Archive for the ‘Compliance’ Category

Security is a Business Imperative, Not an IT Task

Thursday, November 21st, 2013

I’ve noticed a distinct theme throughout a number of different analyst report I’ve recently read  –  that the protection of information and data assets is a business task which needs guidance from the business unit leaders. Take as an example…

As executives see more and more media coverage of data breaches and security incidents, the inevitable question is: “What are we doing to make sure that doesn’t happen to us?”

Contrary to 2012 when privacy responsibility was shifting to an organization-wide accountability, in 2013 it’s falling more onto the security group within enterprises. [It’s] a matter of concern if more and more enterprises deem the security group fully responsible for privacy and regulations. Ensuring privacy requires a union of technology, policy, and culture, and a harmony between many business units from security to legal to HR to employees.

–          Understand the State of Data Security and Privacy: 2013 to 2014 (Forrester)


Changes to ITAR compliance coming

Tuesday, September 17th, 2013

In October, there will be two new rules affecting the Export Control Reform made by the Departments of State and Commerce. On October 15, jurisdiction of many military items, which have been deemed less sensitive, will be moved from the U.S. Munitions List and governed by the State Department’s International Traffic in Arms Regulations (ITAR), to be on the Commerce Control List that is governed by the Commerce Department’s Export Administration Regulations (EAR). The 600 Series classification provisions will allow this to happen, as it will mandate sweeping changes to the affected items, such as a “catch-and-release” definition of items that are controlled for defense and trade purposes.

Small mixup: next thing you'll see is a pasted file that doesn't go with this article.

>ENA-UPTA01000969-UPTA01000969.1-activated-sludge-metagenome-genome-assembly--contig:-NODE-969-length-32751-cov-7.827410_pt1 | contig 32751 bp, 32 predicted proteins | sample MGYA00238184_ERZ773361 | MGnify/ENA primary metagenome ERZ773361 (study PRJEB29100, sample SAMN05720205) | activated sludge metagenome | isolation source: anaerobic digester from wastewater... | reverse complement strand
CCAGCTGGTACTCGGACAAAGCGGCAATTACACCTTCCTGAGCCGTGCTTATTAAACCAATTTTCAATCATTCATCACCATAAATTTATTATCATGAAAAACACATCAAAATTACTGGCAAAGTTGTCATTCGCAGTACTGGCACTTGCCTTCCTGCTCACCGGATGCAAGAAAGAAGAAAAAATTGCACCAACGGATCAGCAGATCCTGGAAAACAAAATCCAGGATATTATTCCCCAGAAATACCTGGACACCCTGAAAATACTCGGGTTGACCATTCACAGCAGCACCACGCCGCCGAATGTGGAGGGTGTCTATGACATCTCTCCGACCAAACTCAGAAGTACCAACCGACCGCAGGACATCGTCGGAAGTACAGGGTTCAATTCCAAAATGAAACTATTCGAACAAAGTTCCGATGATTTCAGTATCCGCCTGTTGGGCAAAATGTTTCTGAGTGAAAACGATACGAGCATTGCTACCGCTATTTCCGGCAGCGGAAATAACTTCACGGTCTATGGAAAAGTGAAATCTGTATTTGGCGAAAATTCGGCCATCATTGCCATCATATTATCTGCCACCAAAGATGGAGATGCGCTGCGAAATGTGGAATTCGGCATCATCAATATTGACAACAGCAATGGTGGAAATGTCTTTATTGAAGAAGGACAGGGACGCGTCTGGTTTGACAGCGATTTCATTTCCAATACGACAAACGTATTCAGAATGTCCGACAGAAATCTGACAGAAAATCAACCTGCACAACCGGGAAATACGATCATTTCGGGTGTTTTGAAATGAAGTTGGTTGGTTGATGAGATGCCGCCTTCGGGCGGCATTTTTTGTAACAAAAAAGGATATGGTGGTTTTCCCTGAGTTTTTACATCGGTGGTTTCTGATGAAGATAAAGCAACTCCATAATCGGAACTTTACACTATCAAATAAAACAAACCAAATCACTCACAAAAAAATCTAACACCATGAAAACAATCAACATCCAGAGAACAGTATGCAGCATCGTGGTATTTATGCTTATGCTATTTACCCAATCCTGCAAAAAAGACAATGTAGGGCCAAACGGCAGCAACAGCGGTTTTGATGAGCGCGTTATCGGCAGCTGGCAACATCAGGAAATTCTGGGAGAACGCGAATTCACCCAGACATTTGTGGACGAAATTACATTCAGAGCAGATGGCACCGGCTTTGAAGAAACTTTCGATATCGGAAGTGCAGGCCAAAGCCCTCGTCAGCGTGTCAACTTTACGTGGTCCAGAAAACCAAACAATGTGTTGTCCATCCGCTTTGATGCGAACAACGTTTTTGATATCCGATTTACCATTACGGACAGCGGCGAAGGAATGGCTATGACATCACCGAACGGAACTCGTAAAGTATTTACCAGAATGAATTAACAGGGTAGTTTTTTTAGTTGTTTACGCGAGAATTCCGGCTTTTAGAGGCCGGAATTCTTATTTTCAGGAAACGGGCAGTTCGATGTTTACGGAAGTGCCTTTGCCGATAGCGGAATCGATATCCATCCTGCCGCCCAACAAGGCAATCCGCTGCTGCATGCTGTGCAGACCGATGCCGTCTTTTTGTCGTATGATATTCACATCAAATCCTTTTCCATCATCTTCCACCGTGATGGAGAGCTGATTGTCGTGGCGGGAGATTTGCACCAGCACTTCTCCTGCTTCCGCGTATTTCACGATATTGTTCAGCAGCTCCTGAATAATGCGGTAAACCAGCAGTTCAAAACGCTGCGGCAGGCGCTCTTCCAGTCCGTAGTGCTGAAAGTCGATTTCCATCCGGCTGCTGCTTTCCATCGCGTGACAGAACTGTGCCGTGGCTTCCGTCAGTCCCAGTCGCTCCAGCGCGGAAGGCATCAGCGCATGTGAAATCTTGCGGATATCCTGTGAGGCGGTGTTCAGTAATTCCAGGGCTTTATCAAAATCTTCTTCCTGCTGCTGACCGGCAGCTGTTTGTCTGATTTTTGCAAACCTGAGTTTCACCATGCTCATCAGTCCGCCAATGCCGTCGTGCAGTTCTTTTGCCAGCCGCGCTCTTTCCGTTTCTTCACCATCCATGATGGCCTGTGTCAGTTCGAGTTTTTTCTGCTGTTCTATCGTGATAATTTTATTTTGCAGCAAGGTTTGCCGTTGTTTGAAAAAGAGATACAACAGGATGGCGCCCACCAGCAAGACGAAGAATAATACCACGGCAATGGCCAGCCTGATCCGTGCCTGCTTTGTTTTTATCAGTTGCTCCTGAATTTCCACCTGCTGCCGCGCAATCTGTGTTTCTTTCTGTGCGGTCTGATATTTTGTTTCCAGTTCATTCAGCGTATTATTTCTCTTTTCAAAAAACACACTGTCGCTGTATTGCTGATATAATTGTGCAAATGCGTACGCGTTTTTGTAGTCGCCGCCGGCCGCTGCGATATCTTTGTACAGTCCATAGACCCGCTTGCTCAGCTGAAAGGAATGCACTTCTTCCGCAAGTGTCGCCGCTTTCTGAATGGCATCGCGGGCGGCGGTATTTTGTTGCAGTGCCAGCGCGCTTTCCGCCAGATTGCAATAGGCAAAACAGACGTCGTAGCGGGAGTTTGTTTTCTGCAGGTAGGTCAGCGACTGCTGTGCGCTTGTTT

“While there is still more work to be done, taken together, these reforms will focus our resources on the threats that matter most, and help us work more effectively with our allies in the field,” President Obama said at the Department of Commerce Annual Export Controls Update Conference. “They’ll bring transparency and coherence to a field of regulation which has long been lacking both.”

TITUS Classification solutions provide compliance support for new UK government marking requirements

Friday, March 15th, 2013

Organizations throughout the world have the need to comply with various regulations in order to ensure that their most sensitive information is protected. In Australia, for example, Australian government departments use TITUS classification solutions to meet the requirements of the Email Protective Marking Standard (EPMS). For a number of years, TITUS has also been assisting our UK government customers by helping them to comply with the Government Protective Marking Scheme (GPMS).